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I was trying to solve this exercise in my course notes, but the statement didn't seem right to me. When looking at the ring $\mathbb{Z}/4\mathbb{Z}$, it is clearly not a field since $2 + \mathbb{Z}$ does not have an inverse. But the set $\mathbb{Z}/4\mathbb{Z}$ , which is $\{0+ \mathbb{Z};1+ \mathbb{Z};2+ \mathbb{Z};3+ \mathbb{Z}\}$ is finite, and we could easily define a Euclidean degree function on it with a finite value set ( by letting $δ(1) = δ(3) = 1$ , $δ(2) = 2$ and $δ(0) = -\infty$).

So this is a ring that is not a field with a Euclidean degree function on it with a finite value set. I'm I wrong or does the ring have to be infinite or none of the previous ?

Also would the contraposition of the statement be : $δ(R)$ finite $\Rightarrow$ $R$ a field ?

Thanks in advance.

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    $\begingroup$ you should say more about the restrictions on the ring and the exact properties of $\delta.$ If a Euclidean domain is meant,... $\endgroup$ – Will Jagy May 5 '20 at 15:03
  • $\begingroup$ @WillJagy The only thing given in the exercise is $δ$ a euclidean degree function of a ring $R$ so I assume $R$ is a euclidean domain. Is that what you mean with restrictions on the ring ? $\endgroup$ – Moeee May 5 '20 at 15:05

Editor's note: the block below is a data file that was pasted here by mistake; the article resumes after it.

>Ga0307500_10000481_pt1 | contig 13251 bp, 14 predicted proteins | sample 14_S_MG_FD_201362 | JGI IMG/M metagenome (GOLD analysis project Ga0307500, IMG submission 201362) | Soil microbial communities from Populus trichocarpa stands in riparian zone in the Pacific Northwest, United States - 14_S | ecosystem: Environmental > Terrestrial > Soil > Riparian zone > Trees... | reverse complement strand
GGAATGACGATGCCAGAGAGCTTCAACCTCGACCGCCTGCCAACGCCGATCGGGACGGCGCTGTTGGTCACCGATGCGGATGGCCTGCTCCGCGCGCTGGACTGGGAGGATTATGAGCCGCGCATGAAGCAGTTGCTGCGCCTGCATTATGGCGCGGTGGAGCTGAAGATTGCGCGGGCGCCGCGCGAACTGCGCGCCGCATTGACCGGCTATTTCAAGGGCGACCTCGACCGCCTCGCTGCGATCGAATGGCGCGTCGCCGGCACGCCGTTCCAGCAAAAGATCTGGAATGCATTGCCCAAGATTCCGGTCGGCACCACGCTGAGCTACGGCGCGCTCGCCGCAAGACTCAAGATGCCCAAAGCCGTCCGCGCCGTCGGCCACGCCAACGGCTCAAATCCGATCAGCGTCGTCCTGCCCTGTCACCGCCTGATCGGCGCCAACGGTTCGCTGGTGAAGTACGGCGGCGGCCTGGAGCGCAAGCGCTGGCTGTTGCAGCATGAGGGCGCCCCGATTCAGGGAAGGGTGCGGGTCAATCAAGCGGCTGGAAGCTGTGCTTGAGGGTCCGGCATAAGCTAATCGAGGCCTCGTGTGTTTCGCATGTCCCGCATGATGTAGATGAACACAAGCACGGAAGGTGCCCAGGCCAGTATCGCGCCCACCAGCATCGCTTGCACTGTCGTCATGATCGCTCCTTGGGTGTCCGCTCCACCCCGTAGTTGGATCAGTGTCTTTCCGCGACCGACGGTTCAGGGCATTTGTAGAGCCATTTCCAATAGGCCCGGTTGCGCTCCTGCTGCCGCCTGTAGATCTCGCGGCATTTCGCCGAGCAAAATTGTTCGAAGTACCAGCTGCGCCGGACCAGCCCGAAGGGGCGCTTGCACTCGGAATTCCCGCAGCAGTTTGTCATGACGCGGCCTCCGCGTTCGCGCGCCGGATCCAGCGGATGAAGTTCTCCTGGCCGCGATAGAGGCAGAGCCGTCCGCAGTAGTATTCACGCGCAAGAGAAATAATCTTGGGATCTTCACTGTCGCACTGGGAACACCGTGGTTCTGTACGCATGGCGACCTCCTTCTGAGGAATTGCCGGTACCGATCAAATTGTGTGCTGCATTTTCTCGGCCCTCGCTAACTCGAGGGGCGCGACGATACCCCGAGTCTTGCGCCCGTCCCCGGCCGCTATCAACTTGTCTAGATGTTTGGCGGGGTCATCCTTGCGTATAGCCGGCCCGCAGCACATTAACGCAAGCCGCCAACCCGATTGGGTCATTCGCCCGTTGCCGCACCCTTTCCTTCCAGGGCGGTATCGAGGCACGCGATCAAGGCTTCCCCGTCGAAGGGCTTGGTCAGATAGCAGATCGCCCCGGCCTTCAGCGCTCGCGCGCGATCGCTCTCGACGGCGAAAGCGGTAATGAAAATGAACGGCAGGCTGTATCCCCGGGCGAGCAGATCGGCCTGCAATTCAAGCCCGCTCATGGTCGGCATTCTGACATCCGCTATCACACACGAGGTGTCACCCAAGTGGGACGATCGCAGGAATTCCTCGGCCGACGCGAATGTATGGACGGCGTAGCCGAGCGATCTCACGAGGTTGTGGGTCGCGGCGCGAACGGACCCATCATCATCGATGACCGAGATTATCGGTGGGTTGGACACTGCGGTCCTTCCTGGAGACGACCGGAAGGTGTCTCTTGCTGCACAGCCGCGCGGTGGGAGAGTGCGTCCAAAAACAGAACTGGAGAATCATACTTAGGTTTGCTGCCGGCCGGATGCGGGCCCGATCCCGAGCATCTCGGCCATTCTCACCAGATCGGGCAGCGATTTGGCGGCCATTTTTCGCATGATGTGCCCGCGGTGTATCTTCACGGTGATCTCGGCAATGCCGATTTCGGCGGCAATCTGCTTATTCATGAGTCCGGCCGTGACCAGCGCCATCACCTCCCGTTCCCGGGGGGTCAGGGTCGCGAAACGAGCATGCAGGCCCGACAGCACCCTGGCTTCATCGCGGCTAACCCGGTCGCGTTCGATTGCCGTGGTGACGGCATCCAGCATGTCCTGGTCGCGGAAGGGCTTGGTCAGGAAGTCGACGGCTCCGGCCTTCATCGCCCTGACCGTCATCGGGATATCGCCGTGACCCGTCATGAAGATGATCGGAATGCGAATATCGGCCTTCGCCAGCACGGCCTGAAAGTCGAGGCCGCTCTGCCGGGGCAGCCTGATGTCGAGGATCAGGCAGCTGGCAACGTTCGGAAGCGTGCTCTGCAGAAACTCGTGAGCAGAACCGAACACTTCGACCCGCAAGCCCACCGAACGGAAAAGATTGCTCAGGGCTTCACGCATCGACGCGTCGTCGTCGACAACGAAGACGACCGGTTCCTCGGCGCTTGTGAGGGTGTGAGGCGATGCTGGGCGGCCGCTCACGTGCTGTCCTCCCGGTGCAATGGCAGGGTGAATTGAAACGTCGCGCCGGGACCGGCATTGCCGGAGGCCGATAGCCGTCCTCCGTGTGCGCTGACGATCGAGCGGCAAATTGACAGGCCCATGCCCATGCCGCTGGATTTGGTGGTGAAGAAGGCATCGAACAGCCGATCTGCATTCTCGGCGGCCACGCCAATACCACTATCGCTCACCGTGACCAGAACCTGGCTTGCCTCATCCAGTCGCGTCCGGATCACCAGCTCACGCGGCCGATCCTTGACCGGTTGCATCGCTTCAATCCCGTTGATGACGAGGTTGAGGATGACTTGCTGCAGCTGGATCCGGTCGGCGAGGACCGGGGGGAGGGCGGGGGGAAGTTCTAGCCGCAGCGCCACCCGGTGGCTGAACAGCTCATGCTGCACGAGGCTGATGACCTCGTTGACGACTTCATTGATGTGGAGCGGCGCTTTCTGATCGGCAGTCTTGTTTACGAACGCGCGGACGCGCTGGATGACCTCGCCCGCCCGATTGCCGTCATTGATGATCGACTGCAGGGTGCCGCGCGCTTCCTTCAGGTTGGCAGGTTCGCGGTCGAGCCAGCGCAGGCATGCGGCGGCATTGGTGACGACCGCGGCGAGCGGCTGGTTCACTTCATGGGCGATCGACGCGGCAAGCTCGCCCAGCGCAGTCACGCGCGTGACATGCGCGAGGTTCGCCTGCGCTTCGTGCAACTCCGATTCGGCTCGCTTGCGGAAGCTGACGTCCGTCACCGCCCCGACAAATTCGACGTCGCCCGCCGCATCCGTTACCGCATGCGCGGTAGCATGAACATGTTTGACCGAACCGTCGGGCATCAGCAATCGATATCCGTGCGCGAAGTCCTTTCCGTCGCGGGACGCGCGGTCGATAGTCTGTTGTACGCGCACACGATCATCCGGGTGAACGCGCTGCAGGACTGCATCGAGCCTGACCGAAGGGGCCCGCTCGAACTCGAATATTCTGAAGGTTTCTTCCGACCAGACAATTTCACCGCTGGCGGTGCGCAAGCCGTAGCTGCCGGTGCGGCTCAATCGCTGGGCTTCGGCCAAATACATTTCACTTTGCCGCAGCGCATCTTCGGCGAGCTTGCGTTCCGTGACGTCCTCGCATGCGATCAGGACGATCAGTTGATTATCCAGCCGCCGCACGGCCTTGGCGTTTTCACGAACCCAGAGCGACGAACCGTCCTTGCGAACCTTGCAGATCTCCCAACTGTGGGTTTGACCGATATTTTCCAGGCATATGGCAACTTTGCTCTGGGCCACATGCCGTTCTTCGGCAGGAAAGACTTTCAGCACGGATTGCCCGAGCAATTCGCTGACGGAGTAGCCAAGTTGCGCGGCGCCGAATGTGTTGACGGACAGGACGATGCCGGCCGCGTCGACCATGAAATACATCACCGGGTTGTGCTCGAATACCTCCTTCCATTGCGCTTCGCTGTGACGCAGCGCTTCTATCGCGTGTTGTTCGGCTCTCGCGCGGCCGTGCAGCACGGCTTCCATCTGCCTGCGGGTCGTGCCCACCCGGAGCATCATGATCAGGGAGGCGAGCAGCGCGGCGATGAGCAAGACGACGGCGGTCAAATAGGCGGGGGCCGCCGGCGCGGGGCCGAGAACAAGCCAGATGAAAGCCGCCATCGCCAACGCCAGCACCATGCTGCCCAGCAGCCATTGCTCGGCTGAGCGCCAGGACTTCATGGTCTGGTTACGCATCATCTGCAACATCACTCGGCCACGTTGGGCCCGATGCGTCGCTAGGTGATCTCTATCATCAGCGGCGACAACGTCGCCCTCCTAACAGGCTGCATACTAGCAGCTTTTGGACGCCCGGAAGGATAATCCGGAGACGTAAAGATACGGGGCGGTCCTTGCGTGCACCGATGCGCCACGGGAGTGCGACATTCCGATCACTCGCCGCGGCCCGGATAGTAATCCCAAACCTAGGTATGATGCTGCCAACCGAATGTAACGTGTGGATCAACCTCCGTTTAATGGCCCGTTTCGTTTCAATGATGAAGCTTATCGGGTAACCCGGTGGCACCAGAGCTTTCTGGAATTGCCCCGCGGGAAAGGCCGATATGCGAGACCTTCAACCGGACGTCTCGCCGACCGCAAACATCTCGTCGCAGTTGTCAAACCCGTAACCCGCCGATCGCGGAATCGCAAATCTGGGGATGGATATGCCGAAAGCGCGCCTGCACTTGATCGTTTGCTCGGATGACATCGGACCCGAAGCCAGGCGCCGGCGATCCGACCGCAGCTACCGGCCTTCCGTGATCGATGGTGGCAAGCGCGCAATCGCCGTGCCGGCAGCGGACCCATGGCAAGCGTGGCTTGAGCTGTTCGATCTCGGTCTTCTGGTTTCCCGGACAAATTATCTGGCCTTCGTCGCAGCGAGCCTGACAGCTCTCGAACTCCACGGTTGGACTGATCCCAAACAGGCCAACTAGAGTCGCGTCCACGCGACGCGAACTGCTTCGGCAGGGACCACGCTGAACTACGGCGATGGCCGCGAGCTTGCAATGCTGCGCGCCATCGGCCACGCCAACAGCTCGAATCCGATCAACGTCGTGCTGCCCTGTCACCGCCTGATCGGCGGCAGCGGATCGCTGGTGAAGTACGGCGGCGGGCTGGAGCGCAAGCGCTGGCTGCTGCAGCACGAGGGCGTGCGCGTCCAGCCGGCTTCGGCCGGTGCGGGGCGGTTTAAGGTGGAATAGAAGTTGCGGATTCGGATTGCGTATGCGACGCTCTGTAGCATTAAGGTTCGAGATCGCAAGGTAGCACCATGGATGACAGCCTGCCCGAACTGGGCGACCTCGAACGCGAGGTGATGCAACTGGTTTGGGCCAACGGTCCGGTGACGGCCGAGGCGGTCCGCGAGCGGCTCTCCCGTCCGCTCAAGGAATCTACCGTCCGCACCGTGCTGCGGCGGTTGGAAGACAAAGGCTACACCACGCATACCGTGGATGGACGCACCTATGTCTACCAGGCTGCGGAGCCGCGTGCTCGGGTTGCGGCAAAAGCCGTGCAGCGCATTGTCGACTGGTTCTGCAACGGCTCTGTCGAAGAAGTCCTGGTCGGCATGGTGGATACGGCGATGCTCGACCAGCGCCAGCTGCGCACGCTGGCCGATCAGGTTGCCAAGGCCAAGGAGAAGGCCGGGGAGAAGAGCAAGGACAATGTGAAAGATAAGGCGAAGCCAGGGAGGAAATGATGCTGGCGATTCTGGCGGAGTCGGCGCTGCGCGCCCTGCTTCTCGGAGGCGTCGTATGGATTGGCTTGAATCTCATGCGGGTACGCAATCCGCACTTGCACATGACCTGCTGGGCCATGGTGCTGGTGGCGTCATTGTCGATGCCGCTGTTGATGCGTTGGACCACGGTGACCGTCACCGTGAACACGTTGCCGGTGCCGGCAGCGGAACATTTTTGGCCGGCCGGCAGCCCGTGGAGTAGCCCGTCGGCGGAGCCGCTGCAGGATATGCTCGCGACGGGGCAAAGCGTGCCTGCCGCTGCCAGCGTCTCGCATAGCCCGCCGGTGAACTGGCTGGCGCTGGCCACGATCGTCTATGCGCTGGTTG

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    $\begingroup$ @Moee If it's a Euclidean domain, then your statement is not valid, because it is not a domain. $\endgroup$ – Matt Samuel May 5 '20 at 15:16
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    $\begingroup$ @Moeee Which disqualifies $\mathbb Z_4$ from being a Euclidean domain. $\endgroup$ – Matt Samuel May 5 '20 at 15:21
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    $\begingroup$ My original answer assumed $\delta(-1)=0$, which need not be the case. This is where we need to use the assumption that $x$ is not invertible. $\endgroup$ – Matt Samuel May 5 '20 at 20:05
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We may assume that $\delta(a)\leq \delta(ab)$ for all $a,b\neq 0$. Using this, we show that if $\delta(x)>0$ and $x$ is not a unit then $\delta(x)<\delta(x^2)$.

Let $\delta(x)>0$ for some $x$ that is not a unit. Then there exist $q$ and $r$ such that $$x^3 + x = qx^2+r$$ with $\delta(r)<\delta(x^2)$. Thus $$x(x^2+1) = qx^2+r$$ $$x(x^2+1-qx) = r$$ If $r=0$, then $qx=x^2+1$, so $$x(x-q)=-1$$ which is a contradiction since in such a situation $x$ has an inverse (namely $q-x$). Thus $r\neq 0$, $\delta(r)<\delta(x^2)$, and $\delta(r)\geq \delta(x)$ since $\delta(x(x^2+1-qx))\geq \delta(x)$. It follows that $\delta(x)<\delta(x^2)$.

We can thus recursively construct an increasing sequence of values $x_0,x_1,\ldots$ such that $x_0=x$ and $$x_i=x_{i-1}^2$$ By the same argument, $\delta(x_{i-1})<\delta(x_i)$ for all $i$, hence the number of values is infinite.

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    $\begingroup$ Perhaps make it clear that we may assume that $\delta(a) \le \delta (ab)$ for all nonzero $a,b \in R$. $\endgroup$ – lhf May 5 '20 at 16:09

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